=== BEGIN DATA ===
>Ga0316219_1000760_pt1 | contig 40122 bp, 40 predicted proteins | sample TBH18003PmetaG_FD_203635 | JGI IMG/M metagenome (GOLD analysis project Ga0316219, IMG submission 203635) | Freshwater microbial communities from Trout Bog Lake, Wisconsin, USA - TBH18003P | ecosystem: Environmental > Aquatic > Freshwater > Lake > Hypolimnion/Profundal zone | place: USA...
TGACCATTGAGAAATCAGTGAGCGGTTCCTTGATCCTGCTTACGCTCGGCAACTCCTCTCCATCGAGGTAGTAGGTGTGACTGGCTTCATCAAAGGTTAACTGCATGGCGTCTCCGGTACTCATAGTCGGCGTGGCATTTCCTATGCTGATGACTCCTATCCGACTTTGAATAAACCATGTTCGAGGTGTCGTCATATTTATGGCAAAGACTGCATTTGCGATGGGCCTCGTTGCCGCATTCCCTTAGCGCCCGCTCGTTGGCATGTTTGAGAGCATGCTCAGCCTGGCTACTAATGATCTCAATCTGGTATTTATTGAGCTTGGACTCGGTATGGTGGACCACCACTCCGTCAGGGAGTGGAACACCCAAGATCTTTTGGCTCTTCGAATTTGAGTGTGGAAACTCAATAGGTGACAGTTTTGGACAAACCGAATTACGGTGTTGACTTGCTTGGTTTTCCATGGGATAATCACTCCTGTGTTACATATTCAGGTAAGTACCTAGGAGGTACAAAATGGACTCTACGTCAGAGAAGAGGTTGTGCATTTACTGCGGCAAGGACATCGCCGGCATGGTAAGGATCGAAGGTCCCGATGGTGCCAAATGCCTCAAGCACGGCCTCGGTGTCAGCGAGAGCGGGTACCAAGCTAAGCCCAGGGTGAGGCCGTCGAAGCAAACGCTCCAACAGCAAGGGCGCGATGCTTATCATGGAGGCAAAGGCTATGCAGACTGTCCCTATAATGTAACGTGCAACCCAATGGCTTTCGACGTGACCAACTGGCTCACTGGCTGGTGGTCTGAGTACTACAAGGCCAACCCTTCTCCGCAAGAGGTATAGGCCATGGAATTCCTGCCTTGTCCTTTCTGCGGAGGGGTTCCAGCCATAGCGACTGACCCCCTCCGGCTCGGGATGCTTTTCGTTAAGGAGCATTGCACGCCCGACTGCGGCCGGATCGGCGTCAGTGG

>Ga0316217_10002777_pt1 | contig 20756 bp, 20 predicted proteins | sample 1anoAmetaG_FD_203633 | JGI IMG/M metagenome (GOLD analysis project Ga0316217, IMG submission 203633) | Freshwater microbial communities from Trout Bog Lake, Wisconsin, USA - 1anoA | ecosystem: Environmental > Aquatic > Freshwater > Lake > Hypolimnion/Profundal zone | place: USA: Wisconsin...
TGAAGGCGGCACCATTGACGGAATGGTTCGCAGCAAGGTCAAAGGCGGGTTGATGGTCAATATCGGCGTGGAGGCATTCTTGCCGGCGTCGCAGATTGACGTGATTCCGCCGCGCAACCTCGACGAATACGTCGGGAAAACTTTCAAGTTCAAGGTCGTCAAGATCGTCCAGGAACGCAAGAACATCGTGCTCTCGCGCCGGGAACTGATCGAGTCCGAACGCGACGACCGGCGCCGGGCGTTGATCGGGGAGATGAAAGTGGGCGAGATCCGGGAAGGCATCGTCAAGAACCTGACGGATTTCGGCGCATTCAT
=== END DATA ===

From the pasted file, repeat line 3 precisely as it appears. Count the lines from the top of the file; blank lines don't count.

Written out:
>Ga0316217_10002777_pt1 | contig 20756 bp, 20 predicted proteins | sample 1anoAmetaG_FD_203633 | JGI IMG/M metagenome (GOLD analysis project Ga0316217, IMG submission 203633) | Freshwater microbial communities from Trout Bog Lake, Wisconsin, USA - 1anoA | ecosystem: Environmental > Aquatic > Freshwater > Lake > Hypolimnion/Profundal zone | place: USA: Wisconsin...